At more than 800,000 strong, more motorcycle riders call California home than any other US state. Unfortunately, that also means that the number of accidents is disturbingly high.
Statistics reported by the California Office of Traffic Safety reveal that there are just over 16,500 motorcycle collisions in 2016. Almost 500 people were killed in such incidents, while 15,527 suffered injuries ranging from minor to severe.
motorcycle accident lawyers at GJEL Accident Attorneys know that you endure considerable losses
as the victim of a crash. Fortunately, California law provides you with rights,
and we’re prepared to fight for them. Please contact our office to schedule a
no-cost case assessment, and take time to review some background information on
your legal options.
Overview of California Law on Motorcycle Accidents
Most motorcycle crashes fall under the
theory of negligence for purposes of liability. This means you need to prove
that the other motorist breached the legal duty to drive safely, thereby
causing the accident in which you were hurt. Examples of negligence in a
motorcycle accident case may include:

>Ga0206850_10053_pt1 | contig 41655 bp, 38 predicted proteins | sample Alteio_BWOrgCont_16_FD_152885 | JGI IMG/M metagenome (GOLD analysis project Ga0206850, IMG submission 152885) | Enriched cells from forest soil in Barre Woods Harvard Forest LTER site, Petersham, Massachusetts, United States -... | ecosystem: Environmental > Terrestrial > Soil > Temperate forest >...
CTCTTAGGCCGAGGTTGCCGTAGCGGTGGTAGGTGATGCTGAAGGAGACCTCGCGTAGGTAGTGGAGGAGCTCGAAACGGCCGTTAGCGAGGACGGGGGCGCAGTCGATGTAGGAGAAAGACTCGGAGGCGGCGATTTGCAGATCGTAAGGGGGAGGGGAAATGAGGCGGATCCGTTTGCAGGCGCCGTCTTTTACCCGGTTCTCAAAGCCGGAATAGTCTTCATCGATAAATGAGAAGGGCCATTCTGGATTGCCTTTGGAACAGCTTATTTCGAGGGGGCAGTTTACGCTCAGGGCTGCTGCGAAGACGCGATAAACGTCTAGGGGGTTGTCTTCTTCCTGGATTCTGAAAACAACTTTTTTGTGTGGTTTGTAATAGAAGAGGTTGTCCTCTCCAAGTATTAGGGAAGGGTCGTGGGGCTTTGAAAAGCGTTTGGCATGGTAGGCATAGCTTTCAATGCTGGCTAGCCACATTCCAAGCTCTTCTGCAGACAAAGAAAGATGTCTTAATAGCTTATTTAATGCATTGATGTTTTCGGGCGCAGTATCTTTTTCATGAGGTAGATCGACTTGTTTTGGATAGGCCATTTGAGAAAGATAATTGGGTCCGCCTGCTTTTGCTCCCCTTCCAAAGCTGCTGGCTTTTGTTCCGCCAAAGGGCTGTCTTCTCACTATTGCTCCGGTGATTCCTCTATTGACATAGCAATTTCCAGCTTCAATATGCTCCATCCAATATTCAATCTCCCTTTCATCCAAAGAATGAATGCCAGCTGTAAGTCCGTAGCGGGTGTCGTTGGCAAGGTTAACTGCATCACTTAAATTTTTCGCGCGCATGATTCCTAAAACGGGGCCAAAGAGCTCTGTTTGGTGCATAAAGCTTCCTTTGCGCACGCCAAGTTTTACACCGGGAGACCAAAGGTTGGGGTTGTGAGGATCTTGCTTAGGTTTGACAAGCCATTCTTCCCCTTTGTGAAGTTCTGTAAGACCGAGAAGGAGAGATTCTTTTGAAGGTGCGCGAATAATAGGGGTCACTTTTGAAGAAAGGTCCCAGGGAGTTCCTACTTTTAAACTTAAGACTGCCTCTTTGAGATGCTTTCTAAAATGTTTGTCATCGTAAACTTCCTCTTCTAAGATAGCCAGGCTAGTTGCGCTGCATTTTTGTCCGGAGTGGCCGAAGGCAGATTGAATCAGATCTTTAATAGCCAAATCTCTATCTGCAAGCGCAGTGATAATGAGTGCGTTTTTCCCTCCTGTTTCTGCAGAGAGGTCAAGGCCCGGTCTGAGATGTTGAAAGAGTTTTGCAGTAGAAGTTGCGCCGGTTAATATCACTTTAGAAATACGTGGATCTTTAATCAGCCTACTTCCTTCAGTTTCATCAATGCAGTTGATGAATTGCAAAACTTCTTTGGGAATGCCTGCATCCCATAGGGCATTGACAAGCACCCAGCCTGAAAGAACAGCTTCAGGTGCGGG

- Drunk driving;
- Failure to yield;
- Distracted driving, including cell phone use,
adjusting the radio or GPS, and grooming; and,
- Many others.
In addition, there is another requirement
in a negligence-based case: According to California’s statute of limitations,
you must file a lawsuit in court within two years after the date of the
accident. If the time period expires before you initiate litigation, you can
never recover monetary damages for your losses.
Get the Compensation You Deserve
Motorists in California are required to
carry minimum coverage of auto insurance, so the first step in seeking monetary
damages is filing a claim with the responsible driver’s insurance company. Even
if you believe you have a strong claim backed by solid evidence, you could
encounter challenges in the claims process. This is because insurers are
businesses that are motivated to earn profits. Your claim is a threat to this
objective. Having an attorney to represent your interests greatly increases
your chances of success in dealings with the insurance company.
If the insurer is unwilling to agree to a
fair settlement amount, you may need to go to court to get the compensation
allowed by law. Litigation is extremely complex, so you’ll need an experienced
lawyer to advocate on your behalf.